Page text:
By Nan Canter
I am a member of the Upper West Side CERT and recently became a volunteer at the New York State Haiti Earthquake Emergency Relief Center (HERC). The center is located in the massive main hall of the NYS National Guard Armory in Brooklyn. It was organized nearly overnight, following the January 12 earthquake in Haiti, to assist people in New York’s Haitian-American community in locating their family members and accessing necessary relief services.
Perhaps two weeks following the earthquake, a 21-year-old Haitian-American woman came into the HERC center holding the hand of her 24-year-old sister.
The older sister appeared dazed and not fully cognizant of what was happening around her. From time to time, she would ask for her mother. We learned from her younger sibling that she was developmentally challenged. At the time of the earthquake, she had been living in Haiti with her mother, who was the family’s sole source of support, and a younger sister, age 18. When the earthquake hit, the family’s home collapsed and the mother was killed.
The middle sister was in Boston at the time, attending a nursing program on scholarship. When she learned what had happened to her family, she took a leave of absence from school, went down to Haiti, brought her sisters to New York, and took over her mother’s role as the head of the family.
On the day she came to HERC with her older sister, all three were staying with a friend in Brooklyn. The sisters’ situation was unique, complicated by their citizenship statuses, residency issues, and the older sister’s disability needs. We knew that, without the social services triage that HERC is set up to provide, they would likely fall through the cracks.
A file was created for them at the center. I reviewed the case with my colleagues at NYC OEM, which runs the CERT program in New York City, and asked if they could provide any assistance. Chaplain Leeds Jean, a Haitian-American community organizer and HERC volunteer, also became active on the case.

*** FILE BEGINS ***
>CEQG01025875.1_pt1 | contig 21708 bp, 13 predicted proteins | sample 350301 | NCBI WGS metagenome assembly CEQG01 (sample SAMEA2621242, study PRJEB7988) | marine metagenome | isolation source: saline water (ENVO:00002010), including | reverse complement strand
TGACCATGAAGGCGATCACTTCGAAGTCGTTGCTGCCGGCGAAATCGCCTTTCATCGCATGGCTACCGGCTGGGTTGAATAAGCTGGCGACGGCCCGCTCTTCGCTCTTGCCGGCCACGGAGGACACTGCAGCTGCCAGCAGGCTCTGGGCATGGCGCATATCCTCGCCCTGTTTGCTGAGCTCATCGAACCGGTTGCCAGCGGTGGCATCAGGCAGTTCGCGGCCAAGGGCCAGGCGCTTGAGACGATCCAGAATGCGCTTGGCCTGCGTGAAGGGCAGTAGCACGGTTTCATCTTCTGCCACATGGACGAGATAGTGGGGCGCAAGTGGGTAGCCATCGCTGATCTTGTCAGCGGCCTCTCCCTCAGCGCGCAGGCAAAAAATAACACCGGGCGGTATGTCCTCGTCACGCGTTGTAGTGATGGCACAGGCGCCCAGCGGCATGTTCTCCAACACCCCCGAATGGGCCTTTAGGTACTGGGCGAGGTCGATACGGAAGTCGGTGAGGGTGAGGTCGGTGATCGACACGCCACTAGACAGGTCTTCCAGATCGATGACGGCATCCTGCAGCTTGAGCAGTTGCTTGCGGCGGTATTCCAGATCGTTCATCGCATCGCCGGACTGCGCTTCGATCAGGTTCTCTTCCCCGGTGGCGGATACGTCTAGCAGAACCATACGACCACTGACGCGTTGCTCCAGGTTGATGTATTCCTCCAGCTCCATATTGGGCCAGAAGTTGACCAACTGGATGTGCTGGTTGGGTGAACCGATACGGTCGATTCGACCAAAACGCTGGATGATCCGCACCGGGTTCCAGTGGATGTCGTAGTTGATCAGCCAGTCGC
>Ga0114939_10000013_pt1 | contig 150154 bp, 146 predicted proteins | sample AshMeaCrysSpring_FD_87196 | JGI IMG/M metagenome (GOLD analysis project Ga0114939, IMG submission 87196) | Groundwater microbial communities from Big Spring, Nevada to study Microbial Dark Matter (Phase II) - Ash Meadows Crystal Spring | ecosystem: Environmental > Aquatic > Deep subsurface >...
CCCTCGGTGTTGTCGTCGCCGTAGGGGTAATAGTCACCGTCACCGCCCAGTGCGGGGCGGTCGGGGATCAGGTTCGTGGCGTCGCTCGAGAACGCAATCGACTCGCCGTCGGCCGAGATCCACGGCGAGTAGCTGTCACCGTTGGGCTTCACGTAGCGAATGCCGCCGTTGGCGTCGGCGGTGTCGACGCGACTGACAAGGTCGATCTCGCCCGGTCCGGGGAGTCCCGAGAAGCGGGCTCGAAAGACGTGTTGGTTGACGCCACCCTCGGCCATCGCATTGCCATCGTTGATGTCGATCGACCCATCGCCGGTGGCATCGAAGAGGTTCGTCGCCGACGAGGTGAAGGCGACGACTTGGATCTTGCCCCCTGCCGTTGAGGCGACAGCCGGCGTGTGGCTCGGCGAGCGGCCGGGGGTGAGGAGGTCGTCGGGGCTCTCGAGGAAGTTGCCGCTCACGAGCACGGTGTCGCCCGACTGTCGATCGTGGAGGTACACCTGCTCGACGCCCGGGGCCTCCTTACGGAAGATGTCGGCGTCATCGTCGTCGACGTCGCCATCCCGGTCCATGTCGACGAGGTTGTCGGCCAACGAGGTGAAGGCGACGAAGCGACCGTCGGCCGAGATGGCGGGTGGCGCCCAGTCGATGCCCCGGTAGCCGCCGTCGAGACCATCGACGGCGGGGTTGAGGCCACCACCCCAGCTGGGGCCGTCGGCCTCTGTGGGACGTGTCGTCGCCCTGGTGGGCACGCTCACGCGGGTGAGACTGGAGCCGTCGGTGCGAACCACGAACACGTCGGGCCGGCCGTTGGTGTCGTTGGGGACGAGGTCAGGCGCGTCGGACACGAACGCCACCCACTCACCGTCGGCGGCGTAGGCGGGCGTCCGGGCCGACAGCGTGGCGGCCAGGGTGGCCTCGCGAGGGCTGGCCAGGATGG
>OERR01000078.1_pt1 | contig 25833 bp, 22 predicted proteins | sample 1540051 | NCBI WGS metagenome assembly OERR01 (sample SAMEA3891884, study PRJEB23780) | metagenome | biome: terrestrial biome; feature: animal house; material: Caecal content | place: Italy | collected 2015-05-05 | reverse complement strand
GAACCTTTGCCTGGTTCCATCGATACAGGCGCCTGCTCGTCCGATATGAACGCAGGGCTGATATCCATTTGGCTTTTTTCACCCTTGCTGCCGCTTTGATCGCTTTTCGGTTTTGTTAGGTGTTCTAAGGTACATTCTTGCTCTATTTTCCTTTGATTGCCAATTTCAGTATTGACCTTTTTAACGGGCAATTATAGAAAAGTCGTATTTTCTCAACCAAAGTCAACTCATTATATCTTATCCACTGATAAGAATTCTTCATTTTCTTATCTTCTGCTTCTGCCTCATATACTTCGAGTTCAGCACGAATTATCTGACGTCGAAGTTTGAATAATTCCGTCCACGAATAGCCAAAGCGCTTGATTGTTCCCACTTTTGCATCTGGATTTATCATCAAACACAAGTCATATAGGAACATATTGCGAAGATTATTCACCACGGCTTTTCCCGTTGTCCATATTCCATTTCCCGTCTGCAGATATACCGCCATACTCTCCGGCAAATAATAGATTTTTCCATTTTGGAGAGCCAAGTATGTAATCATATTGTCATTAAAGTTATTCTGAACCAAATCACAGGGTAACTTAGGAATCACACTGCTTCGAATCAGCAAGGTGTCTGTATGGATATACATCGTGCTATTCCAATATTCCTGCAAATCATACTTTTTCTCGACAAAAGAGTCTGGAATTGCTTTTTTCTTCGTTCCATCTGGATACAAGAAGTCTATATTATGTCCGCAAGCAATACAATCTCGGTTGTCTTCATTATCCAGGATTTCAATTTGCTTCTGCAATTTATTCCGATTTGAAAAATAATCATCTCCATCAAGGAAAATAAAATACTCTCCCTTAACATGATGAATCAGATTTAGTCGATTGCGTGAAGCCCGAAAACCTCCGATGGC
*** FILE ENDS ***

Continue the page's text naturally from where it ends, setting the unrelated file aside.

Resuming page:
OEM contacted NDIN (National Disaster Interfaiths Network) and their president joined the team. Eleven days later, I received this email:
Dear Ms. Canter and Chaplain Leeds,
Thank you for bringing this case to the attention of NYDIS. I’m sorry this case has remained unresolved for so long. However, I have good news. Today, I consulted with Aaron Belisle, Special Needs Coordinator at NYC OEM – we talked about the unique challenges with this case, as always, his expertise made the difference. Aaron was able give me a referral to the National Institute for People with Developmental Disabilities (commonly known as YAI) to seek their guidance.
I contacted YAI, and am please to report that they have agreed to assign this special needs earthquake survivor to a caseworker. The caseworker will help our HERC client to gain guardianship of her developmentally disabled sister and to find the appropriate providers and services required to care for her future needs in the US. I have contacted our client and shared this good news. She now has all the pertinent contact information for YAI. YAI also has her information.
Thank you to CERT member Nan Canter and NYDIS Chaplain Leeds for making sure this unique case didn’t fall through the cracks. Thank you also to Aaron Belisle for his expertise in connecting me to the appropriate provider. Congratulations on bringing some needed hope and healing to this family.
I share this small victory to say: It does take a village! This is what is happening at HERC every day, and no doubt at relief agencies like it around the world, as we try to help the Haitians and their families here in the United States to recover from the awful damage of the January 12 earthquake. Those of us who were present on the day that brave young woman came in holding the hand of her older sister will never forget the experience.
I subsequently learned that YAI is connecting the young nursing student with an appropriate group home in Boston for her older sister, so she can return to school to complete her education and the three sisters can be together.
HERC is a program of NYS and NYC OEM Agencies, in cooperation with The ARC, New York Cares, and NYDIS. Other participating agencies on this case included the NYC Department of Mental Health, the Department of Homeland Security with TPS (Temporary Protected Status) counseling, the Human Resources Administration, the Office of Temporary and Disability Assistance, and the Mayor’s Office of Immigrant Affairs.